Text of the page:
Angry young men roam London, this time with subcontinental angst

Review Novel



Gautam Malkani

Penguin / 352 pages / $24.95

One of the world's most complex, beautiful, rich and mesmerizing cities, London is also surprisingly prosaic: a city of neighborhoods and rivalries, of ponderous feuds and lines that can't be crossed or bridged. Toss 21st century multiculturalism into that simmering mix, and you have a melting pot ready to boil over in a nonce.

That heady (and heavy) world provides the backdrop for Gautam Malkani's debut novel about young Asian men in London's Indian and Pakistani Houndslow section of North London, where immigration and assimilation are powder-keg issues and roving youths who discount their parents' assimilationist aspirations are looking for something, anything, to jump-start their stagnant lives.

Assimilation is hardly new fictional territory for 21st century writers: Zadie Smith and Jhumpa Lahiri have addressed these issues in their award-winning books in recent years. Where Malkani diverges from them is in his wit - Londonstani is often thigh-slappingly funny - and focus. The troubled youths of Londonstani are boys-to-men scrabbling to create lives for themselves while avoiding the harsh realities of assimilation. Part thuggery, part hooliganism, part intense desire to fit in, their approach to life is wild and wily, slash-and-burn coming of age in a less-than-subtly racist society.

Malkani also re-enters territory charted by writers like John Brain in the 1950s and Martin Amis in the 1980s: Where do angry, young men go in Britain to vent or channel their inchoate rage? To the streets or to the City (London's Wall Street)?

In Londonstani, Jas, Malkani's protagonist, goes to his mates, a gang of small-time hoods: Hardjit, Ravi and Amit. Led by Hardjit, the toughest of the lot (he's also a bodybuilder), they cruise London in - what else? - a Beamer, operate a black-market business in stolen cell phones and pursue aimlessness as if it were a calling, looking way cooler than they actually are.

Jas doesn't quite fit with this gangsta-lite group, with his jarringly nonstreet references (declared "poncey" - queer - by his fellows) and his budding love/lust for Samira, a young Muslim whose brothers hardly fancy her hooked up with a Hindu Desi wannabe. (It's Romeo and Juliet in yet another neighborhood; Jas could get himself killed if Samira's brothers catch the two.)

The ache for money, power and most of all recognition grind the guts of Jas and his motley "rudeboy" crew. Their illegal cell phone exploits lead them to Sanjay, a posh Londoner who seems to want to help them better themselves but is more interested in skimming money by organizing their thievery while they take all the risks.

Londonstani is told through the authentic voice of 19-year-old Jas: It's a cryptic roux of British, Asian and hip-hop slang with a soupcon of e-mail and text-message code (y spell out a word if u can shorten it and b done with it?). Readers might find this heavy-going at first, but the rhythm quickly overtakes the possible ponderousness. More than the authenticity of Jas and his friends' actual voices, however, Malkani succeeds in replicating the authenticity of the experience of these rudeboys. They can't escape their trappings, be it speech or heritage. (As one exchange explains it: "When people say you should always Respect Your Elders, what they're really saying is you should always agree with them.")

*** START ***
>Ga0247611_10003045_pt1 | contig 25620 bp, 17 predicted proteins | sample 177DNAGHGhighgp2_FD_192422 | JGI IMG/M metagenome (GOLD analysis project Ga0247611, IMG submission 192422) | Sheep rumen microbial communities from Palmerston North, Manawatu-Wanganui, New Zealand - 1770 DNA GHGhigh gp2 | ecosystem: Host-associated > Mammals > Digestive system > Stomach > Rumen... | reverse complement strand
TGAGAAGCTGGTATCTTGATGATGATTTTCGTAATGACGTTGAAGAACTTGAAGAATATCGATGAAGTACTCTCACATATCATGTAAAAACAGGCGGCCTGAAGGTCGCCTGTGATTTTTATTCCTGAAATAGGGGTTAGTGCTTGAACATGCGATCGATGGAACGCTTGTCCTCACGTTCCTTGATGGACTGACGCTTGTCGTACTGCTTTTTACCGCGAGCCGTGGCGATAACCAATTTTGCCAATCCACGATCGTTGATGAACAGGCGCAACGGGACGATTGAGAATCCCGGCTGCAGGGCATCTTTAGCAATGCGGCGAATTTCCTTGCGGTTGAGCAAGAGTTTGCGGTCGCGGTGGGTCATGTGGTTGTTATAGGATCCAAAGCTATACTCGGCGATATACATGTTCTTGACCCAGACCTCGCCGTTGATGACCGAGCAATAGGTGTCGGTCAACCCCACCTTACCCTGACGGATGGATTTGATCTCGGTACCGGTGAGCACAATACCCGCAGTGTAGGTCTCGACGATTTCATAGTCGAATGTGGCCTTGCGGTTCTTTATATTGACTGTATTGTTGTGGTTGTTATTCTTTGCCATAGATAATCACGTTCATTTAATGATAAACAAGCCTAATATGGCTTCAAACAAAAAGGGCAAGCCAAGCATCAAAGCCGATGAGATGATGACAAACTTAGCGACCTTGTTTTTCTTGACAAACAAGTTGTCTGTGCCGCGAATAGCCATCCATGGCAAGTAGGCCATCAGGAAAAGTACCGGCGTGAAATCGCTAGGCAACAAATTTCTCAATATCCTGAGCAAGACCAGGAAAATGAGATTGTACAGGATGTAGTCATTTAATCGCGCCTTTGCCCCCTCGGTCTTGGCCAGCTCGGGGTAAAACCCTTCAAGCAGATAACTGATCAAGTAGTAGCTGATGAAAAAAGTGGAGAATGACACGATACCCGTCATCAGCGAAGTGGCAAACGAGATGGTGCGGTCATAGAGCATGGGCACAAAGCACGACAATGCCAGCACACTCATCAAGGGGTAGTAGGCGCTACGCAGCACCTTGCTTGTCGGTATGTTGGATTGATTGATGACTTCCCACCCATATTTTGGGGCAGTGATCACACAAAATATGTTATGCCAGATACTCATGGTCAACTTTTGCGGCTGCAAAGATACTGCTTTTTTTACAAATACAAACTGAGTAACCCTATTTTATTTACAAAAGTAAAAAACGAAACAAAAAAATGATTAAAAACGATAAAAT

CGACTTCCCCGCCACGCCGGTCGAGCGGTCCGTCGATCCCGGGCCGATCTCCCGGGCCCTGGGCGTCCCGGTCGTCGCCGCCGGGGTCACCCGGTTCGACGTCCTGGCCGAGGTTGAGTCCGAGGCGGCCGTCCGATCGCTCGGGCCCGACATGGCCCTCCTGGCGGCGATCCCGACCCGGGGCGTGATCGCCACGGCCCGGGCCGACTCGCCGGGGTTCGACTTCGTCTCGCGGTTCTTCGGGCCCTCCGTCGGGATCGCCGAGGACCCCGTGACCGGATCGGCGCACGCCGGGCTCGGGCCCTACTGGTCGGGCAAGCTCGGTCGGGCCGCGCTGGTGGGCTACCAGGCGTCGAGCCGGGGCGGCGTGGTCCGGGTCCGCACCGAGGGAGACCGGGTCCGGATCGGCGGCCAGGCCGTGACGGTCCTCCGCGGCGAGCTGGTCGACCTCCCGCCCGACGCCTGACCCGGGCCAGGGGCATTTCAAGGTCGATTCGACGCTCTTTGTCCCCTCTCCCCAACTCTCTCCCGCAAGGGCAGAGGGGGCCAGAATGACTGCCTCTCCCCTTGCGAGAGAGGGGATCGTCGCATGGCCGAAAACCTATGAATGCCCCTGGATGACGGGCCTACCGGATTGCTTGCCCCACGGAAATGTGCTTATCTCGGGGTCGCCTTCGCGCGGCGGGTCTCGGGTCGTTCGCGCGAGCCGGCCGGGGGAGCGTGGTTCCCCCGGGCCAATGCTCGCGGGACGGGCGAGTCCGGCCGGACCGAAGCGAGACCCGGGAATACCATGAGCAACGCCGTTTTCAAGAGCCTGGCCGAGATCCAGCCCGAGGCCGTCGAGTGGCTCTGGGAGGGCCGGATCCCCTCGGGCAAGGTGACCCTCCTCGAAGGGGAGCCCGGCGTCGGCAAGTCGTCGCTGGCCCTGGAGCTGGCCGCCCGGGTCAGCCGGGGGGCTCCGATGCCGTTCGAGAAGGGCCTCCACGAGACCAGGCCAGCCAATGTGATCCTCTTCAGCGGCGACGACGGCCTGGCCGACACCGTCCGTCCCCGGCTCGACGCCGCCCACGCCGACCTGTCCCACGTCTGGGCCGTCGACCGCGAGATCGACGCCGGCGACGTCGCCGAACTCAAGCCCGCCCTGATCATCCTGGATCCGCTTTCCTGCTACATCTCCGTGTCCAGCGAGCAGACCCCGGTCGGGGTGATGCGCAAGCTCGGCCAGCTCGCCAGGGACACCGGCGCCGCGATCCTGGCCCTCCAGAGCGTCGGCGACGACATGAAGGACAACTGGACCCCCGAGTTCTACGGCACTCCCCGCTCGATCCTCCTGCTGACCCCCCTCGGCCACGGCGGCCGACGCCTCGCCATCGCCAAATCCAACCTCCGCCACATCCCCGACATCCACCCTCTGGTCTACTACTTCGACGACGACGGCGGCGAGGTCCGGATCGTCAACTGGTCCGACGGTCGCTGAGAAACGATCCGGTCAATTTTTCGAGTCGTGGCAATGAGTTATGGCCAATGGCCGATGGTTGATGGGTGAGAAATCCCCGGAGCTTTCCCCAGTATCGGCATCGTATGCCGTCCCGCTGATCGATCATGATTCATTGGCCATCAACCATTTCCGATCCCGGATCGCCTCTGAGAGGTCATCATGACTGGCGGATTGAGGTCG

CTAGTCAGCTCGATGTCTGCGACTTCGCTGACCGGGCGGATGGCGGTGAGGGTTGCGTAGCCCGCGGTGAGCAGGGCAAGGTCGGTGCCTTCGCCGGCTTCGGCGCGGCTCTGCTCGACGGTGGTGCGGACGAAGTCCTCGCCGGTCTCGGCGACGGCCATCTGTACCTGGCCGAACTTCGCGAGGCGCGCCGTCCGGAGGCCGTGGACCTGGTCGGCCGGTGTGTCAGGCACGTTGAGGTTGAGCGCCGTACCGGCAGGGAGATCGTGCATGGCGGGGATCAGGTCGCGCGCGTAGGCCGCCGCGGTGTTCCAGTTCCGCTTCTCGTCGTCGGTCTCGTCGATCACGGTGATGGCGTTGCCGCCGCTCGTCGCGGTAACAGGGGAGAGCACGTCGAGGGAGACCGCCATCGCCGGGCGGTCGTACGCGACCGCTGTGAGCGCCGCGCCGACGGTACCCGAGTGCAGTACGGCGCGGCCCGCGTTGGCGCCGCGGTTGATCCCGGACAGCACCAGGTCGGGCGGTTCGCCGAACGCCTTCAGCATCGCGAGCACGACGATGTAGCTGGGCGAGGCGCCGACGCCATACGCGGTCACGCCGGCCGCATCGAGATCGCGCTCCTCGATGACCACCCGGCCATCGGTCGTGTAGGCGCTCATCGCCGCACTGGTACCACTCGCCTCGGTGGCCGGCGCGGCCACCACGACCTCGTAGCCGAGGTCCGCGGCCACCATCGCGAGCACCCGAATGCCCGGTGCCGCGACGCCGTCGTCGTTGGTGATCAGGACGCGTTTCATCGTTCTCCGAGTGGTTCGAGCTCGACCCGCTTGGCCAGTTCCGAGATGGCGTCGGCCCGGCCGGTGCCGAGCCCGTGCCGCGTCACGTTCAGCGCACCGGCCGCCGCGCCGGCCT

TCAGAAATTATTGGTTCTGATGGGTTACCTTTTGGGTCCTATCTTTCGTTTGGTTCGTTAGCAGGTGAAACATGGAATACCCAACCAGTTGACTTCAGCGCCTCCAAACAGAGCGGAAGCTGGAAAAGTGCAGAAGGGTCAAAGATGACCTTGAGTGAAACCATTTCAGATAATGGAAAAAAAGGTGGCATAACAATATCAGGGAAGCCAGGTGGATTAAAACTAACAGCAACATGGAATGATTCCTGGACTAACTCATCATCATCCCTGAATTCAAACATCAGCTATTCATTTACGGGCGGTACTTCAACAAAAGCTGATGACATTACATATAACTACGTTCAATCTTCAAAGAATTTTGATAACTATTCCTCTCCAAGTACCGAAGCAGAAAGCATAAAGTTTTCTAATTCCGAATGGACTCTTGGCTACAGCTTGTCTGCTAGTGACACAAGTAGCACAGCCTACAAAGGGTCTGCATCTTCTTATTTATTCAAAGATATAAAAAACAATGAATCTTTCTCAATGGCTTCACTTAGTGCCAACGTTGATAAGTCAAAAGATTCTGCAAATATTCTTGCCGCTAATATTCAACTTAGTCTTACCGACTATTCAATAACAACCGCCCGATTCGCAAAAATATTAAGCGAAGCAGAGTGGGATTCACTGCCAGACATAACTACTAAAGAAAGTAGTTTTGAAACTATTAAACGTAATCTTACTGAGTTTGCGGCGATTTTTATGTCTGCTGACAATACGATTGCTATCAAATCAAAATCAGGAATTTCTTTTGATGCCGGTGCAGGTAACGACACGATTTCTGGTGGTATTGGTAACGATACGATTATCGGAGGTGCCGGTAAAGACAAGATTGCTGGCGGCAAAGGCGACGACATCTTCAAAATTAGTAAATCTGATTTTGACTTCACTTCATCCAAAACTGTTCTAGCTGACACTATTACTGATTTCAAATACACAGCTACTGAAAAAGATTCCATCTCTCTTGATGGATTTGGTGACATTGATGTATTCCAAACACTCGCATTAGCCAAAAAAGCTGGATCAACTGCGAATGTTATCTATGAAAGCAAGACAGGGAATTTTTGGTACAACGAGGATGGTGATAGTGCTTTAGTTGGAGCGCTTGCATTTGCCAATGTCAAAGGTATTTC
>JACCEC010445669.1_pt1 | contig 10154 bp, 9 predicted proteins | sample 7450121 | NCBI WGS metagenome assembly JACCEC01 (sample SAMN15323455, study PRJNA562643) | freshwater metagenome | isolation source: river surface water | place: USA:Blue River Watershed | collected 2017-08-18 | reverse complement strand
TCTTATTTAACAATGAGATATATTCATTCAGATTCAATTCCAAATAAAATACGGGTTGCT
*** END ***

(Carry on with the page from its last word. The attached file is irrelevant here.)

These rudeboys might be way cool with their cell phone biz and their Beamer and their Desi aspirations that shrug the gora (white) world off, but high-pitched Bollywood musicals are always playing in the background, and the rift between what they want (Western materialist glitz and bling with some "fit" girls tossed in for love and sex) and what they have (rigid family structures in which the Old World is omnipresent, the worst aspects of assimilation press in on them and they know they will forever be "wogs") seems unbridgeable.

Malkani propels the plot along with intense wit in counterpoint to inescapable street violence; a series of escalating events leads to a not-so-unexpected twist of an ending. The strength of Londonstani, a coming-of-age story with some Shakespearean romance tossed in, lies in its authentic voice, superb humor, true pathos and sharp irony. Jas proves not so different from the angry young men of gritty 1950s British fiction, which illumines how the players may change, but London doesn't; London provides the counterpoint and counterpunch to assimilation, no matter what the context.

Londonstani is a strong and engaging debut, with Jas no less compelling than wild child anti-heroes from Dickens to Smith.

Victoria A. Brownworth teaches writing, literature and film at the University of the Arts in Philadelphia and is the author and editor of more than 20 books. Her work has most recently been anthologized in "Love, Bourbon Street: Essays on New Orleans," edited by Greg Herren and Paul Willis, to be published in September.

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